Return to Trinidad

BY AMANDA CUMMINS

On my parents’ return to Trinidad it was to a bigger job, a bigger house and a bigger diary.

They had attended, and given, many parties during our first stint in the West Indies. Parties mainly for friends, with very little business entertaining. And very good parties they were, too. However, this was different. This new life meant entertaining Big Time.

Diplomats, politicians, bankers, etc. The biggest etc was the Governor General who became Trinidad’s President. Every year it was expected that there would be a drinks party at which he would be present, but this was dependent upon liaising with his secretary and other secretaries to find a date upon which the President could attend and one which did not conflict with anything else. July was always complicated, what with 4th July at the American Embassy and Quatorze Juillet at the French Embassy.

My parents had known the President of what was to be a Republic for many years. He was the last Governor General and the first President. His family and mine were old friends. I knew him as Uncle Ellis. As Governor General, of course one treated him with deference but it was all rather relaxed. When he became President, I was told that I must remember to call him Your Excellency and Sir and NOT rush up to him and kiss him hello.

I was at school in England for my parents’ first Big Party in Port-of-Spain, prior to Trinidad becoming a Republic. Apparently, it was judged to be a great success. H.E. the G.G. and his wife thought it all lovely.

Fast forward to the period after Trinidad & Tobago became a Republic and the Big Party at home. With the President in attendance.

My mother said afterwards that there are some days on which you simply do not get up. Or retire to bed as soon as you’ve got up.

The day before the party what seemed to be most of Trinidad’s police force appeared to “walk the garden”. Sniffer dogs in the poinsettia hedge along the drive, policemen poking about around the house. Our dogs were a bit miffed about the invasion but there were no incidents to report between Labrador and Alsatians. Our other dog, the flea-infested but rather sweet guard dog we inherited, fled upstairs. Which was forbidden.

On the morning of the party, Mum felt confident all would go well. The caterers were poised, small “booths” created in the garden from which drinks and eats were to be dispensed. A small section of a steel band was organised to lurk beneath the avocado trees. Nothing could possibly go wrong: all she had to do was collect the flowers she was going to do for the house, have her hair done and then relax.

Confidence is a many splendoured thing. Occasionally misfounded.

There was due to be a dinner for 20 after the party. Cooked by Sylvia who always, but always, had a blip about parties: she had taken to her bed in the night with a flu. Cue the doctor. Mum then went to collect the flowers which had been ordered: they weren’t there but there might be a chance of flowers from Guyana if the flight was on time. It was beginning to get a bit stressy. Next: hair appointment. A notice on the door saying “due to a family bereavement, we will not be open for the next four days”.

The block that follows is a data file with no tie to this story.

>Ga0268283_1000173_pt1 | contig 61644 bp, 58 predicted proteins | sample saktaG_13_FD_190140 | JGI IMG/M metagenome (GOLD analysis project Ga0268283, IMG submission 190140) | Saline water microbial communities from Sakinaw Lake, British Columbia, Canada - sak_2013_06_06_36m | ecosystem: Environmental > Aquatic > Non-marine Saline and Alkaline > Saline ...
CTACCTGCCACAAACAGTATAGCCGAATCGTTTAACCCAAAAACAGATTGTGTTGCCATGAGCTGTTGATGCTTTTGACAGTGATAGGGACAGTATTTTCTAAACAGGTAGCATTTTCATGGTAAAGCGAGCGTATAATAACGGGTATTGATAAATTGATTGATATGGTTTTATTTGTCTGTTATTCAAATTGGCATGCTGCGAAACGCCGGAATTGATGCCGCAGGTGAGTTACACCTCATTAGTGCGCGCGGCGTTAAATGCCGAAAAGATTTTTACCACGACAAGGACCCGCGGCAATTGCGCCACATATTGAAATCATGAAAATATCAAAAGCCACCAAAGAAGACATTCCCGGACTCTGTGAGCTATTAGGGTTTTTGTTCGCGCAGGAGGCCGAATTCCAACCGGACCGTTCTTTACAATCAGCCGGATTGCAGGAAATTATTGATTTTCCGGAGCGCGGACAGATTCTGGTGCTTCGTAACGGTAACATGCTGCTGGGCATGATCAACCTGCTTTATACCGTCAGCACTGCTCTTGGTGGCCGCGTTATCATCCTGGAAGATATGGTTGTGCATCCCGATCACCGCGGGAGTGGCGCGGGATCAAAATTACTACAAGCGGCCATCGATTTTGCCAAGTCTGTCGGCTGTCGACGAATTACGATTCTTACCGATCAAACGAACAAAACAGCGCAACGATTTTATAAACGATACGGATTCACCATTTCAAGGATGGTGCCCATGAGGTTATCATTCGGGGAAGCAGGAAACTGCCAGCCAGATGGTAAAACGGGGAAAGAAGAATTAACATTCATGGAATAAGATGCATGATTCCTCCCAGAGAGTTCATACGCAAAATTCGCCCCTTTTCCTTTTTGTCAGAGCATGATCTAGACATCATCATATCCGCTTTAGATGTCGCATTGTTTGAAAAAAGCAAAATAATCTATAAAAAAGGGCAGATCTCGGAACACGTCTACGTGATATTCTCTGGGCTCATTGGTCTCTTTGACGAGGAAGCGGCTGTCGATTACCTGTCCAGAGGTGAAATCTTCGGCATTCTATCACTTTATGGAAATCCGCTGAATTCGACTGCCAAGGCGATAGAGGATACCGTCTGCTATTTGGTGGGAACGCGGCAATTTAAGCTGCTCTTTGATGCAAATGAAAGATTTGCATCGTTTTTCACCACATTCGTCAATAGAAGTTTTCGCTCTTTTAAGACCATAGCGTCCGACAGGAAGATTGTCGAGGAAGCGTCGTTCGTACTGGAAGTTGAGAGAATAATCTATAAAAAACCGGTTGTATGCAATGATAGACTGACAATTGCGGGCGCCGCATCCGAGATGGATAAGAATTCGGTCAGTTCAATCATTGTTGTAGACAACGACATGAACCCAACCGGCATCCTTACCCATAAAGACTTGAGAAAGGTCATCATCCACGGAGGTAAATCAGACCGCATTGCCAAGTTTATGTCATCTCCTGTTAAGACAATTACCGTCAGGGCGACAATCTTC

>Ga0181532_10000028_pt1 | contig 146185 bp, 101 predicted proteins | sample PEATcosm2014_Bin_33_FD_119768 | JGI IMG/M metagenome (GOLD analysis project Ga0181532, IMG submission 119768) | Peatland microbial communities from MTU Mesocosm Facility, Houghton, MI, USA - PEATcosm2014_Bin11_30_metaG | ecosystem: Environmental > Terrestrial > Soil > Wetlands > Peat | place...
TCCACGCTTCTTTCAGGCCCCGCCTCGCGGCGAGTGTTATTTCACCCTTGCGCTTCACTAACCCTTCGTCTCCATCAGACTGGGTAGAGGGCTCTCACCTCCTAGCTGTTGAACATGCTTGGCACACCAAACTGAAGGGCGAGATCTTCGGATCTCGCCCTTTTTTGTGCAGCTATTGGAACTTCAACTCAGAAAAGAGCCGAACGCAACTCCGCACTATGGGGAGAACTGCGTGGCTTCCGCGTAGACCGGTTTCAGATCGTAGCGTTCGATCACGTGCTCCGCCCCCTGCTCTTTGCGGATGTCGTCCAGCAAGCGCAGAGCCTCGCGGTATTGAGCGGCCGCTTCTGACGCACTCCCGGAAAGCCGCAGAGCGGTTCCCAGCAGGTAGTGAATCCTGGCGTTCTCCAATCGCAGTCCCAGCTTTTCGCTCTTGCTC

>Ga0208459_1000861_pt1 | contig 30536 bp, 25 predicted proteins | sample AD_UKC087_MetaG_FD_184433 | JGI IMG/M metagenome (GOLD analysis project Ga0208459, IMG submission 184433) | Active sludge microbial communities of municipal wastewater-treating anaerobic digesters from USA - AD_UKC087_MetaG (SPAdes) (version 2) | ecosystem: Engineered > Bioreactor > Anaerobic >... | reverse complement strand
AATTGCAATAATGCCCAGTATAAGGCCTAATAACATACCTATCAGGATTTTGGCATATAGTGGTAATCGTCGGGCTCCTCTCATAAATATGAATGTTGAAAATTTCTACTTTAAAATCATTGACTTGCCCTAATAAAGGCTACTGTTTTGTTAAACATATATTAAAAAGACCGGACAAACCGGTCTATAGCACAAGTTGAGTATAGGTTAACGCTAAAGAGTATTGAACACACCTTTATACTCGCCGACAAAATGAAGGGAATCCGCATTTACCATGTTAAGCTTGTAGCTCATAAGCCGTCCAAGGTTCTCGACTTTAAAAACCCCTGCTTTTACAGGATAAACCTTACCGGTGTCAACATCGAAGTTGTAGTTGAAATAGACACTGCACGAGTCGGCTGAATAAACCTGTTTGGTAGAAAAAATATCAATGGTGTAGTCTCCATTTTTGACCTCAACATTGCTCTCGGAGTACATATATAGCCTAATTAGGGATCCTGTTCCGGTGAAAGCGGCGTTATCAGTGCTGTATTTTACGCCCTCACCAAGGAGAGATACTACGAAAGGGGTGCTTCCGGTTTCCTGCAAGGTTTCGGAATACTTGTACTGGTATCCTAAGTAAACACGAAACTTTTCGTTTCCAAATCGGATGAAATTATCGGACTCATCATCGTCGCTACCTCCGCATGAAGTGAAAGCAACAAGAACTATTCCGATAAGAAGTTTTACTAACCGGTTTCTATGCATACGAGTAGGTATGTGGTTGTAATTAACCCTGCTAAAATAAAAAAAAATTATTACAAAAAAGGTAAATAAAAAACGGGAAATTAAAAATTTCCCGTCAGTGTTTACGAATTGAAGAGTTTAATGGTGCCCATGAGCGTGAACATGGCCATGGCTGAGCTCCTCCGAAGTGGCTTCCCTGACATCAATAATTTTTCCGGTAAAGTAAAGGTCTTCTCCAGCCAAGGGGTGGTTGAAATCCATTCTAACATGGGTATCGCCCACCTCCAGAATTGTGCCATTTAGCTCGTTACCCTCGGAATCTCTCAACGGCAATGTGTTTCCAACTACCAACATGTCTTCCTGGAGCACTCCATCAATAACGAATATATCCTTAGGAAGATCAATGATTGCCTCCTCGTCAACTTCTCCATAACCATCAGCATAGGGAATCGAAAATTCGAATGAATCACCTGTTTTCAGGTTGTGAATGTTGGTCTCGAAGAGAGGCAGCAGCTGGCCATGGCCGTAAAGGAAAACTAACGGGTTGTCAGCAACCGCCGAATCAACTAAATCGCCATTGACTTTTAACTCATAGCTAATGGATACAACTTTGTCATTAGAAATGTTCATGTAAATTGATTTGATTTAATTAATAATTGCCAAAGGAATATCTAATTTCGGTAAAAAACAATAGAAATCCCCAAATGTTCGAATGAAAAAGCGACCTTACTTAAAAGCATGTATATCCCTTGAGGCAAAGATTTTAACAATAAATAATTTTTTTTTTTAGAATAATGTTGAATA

During all these ridiculously insubstantial hiccups, my father was in the office and unaware that there was a meltdown in the offing which was fast escalating into a potential Vesuvius moment.

Somehow, flowers were located and a different hairdresser found a slot for the coiffing. Sylvia was comfortably ensconced in her bed, antibiotics and our cat for company. Someone was found to oversee supper after the party, the caterers were in control for the party. An even keel was regained.

My mother’s only remaining worry was the dogs. Master plan: they were to be shut, with their beds and biscuits, in the laundry room at the back of the house.

The arrival of the President was preceded by a police escort: a big car with a pennant, others cars and motorbikes, all with lights flashing. My parents stood in the doorway, 300 people behind them in the garden. It then went terribly wrong. Just as my mother said “how lovely to see you”, there was what in West Indian parlance is called A Confusion. Someone had inadvertently opened the door to the laundry room: two dogs came whizzing past the President, down the drive and into the street beyond.

“My dear, you look marvellous” said the President “but I think we need to do something about the dogs”.

Mummy pulled up her skirt and dashed down the drive, into a sea of policemen.

The security detail attached to the President turned into dog catchers, with my mother in command. Further up the road there were two corporals standing guard outside the head of Trinidad’s Defence Force who was happily having drinks in our garden. They were seconded to dog catching duties.

The girls didn’t go very far, thank goodness, and were brought home quickly. All was well. The party was a great success. And most entertaining.

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